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M. Swanic, D. Castro, C. Mattox, C. Krishnan; Comparison of Average Retinal Nerve Fiber Layer Thickness Obtained With Cirrus and Stratus OCT in the Evaluation of Glaucoma Patients. Invest. Ophthalmol. Vis. Sci. 2009;50(13):3337.
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© ARVO (1962-2015); The Authors (2016-present)
The advent of spectral domain (SD) OCT has allowed clinicians to rapidly obtain large quantities of high resolution retinal images when compared to time domain (TD) OCT. As physicians convert to this new technology it will be useful to know the level of correlation between SD and TD OCT in evaluating retinal nerve fiber layer (RNFL) thickness to manage glaucoma patients.
Between May 2008 and November 2008 141 eyes of 73 patients carrying the diagnoses of glaucoma or glaucoma suspect at the Tufts New England Eye Center Glaucoma Department underwent serial OCT evaluations of RNFL thickness by Cirrus (Software version 3.0) and Stratus OCT (Software version 4.01). RNFL data was collected on the same day of visit, and on the same machines, for both scans. Scans were done with 3.46 mm (Cirrus) and 3.4 mm (Stratus) ring diameter sizes by our trained photography staff. All scans had image quality ratings of 6 or greater and data was removed from analysis in 5 eyes in which this could not be obtained. Data was analyzed using Medcalc version 10.0.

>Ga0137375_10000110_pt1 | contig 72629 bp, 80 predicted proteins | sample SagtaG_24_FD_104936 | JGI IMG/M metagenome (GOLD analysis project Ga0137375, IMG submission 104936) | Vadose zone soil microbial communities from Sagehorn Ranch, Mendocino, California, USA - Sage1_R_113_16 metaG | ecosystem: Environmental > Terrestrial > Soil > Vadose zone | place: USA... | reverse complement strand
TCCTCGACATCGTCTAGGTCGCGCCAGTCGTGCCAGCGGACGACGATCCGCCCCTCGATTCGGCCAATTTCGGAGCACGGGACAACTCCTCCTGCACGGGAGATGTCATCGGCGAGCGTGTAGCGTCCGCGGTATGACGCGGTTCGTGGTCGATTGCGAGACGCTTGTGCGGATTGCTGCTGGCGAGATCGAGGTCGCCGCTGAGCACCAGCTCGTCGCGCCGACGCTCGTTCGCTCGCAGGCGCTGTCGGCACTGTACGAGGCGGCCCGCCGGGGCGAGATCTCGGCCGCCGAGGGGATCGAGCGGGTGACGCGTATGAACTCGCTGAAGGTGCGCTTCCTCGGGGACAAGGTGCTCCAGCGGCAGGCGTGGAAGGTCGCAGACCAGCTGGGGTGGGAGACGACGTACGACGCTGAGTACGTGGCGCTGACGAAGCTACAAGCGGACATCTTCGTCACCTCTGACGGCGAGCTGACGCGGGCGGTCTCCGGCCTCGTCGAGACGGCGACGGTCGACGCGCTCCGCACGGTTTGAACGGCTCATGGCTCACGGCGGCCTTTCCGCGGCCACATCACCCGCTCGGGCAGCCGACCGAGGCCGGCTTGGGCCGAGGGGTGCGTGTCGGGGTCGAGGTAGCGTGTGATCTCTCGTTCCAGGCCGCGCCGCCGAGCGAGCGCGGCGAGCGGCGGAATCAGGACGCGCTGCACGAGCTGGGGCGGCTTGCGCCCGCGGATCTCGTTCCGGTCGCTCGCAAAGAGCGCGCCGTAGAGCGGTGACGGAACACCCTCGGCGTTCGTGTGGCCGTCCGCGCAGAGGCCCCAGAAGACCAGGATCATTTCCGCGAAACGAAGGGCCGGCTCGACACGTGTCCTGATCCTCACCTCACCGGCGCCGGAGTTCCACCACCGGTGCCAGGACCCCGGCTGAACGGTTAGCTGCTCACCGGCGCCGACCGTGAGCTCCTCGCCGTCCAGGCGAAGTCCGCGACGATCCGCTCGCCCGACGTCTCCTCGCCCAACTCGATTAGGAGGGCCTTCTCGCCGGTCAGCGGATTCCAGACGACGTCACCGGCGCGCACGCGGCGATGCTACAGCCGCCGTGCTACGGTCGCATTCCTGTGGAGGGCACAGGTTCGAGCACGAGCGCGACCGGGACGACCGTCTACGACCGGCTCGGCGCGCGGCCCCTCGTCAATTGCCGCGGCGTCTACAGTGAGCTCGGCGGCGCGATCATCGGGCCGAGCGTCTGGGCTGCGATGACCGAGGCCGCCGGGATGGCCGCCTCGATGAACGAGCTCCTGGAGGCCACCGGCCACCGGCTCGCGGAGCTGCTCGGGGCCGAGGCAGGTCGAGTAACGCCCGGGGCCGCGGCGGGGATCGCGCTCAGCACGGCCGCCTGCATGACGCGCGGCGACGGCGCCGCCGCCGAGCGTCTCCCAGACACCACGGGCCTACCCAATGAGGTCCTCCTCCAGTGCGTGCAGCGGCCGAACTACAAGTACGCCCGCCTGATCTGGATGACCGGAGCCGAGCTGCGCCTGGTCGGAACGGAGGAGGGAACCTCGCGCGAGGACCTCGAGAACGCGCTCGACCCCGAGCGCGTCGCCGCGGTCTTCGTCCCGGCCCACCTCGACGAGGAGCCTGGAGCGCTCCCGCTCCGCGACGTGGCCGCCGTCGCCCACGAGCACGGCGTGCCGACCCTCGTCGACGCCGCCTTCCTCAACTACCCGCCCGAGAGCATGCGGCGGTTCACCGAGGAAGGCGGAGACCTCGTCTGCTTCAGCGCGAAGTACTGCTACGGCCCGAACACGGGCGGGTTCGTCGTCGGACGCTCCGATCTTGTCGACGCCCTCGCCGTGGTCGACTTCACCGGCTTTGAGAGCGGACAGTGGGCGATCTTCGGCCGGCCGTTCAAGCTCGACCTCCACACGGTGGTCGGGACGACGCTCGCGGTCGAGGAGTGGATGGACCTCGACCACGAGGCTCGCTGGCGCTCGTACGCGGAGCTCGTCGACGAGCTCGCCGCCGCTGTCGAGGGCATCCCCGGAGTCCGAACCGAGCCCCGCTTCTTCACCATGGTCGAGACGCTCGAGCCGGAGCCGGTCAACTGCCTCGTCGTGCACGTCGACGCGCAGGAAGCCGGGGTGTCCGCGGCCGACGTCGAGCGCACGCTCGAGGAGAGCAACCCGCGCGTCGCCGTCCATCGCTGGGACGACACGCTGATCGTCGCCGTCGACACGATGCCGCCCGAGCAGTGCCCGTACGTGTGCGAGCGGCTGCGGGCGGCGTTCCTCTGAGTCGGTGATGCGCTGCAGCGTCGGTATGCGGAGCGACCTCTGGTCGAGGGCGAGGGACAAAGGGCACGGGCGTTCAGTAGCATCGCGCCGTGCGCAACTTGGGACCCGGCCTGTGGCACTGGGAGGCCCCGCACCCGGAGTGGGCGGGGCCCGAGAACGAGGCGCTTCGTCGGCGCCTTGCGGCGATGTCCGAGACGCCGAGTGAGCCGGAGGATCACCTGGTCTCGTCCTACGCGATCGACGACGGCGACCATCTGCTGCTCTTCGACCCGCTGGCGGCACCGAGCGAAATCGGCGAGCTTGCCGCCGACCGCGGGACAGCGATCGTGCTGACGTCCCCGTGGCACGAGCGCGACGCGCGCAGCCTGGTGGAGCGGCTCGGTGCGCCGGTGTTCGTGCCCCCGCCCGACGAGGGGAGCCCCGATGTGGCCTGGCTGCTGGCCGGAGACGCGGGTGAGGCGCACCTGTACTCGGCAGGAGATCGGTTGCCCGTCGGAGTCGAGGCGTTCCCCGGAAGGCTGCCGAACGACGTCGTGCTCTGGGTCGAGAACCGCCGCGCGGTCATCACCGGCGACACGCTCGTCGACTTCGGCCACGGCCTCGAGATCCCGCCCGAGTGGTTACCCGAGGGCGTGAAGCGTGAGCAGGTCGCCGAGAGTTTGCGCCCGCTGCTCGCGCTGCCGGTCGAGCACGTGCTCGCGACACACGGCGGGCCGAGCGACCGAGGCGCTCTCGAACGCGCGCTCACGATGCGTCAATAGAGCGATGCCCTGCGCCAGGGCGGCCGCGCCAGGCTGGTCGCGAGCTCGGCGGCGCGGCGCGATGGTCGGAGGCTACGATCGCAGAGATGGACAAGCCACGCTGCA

The mean value of average RNFL thickness obtained with Stratus OCT was 87.2µ versus 78.6µ with Cirrus OCT. This resulted in a statistically significant difference of 8.6µ between the two machines (P<0.0001.) The correlation between data was high with an r value of 0.91 (P<0.0001). The data was placed on a Bland-Altmann plot which showed a mean difference between values of 8.7µ. 95% of differences in average RNFL thickness were found to be between -8.1µ and +25.4µ.
Data obtained from Cirrus (SD) OCT and Stratus (TD) OCT show high levels of correlation; however there is a statistically significant trend towards lower average RNFL values being obtained with the new Cirrus OCT. This difference may need to be considered by physicians who are switching to this new technology when making management decisions for glaucoma and glaucoma suspect patients
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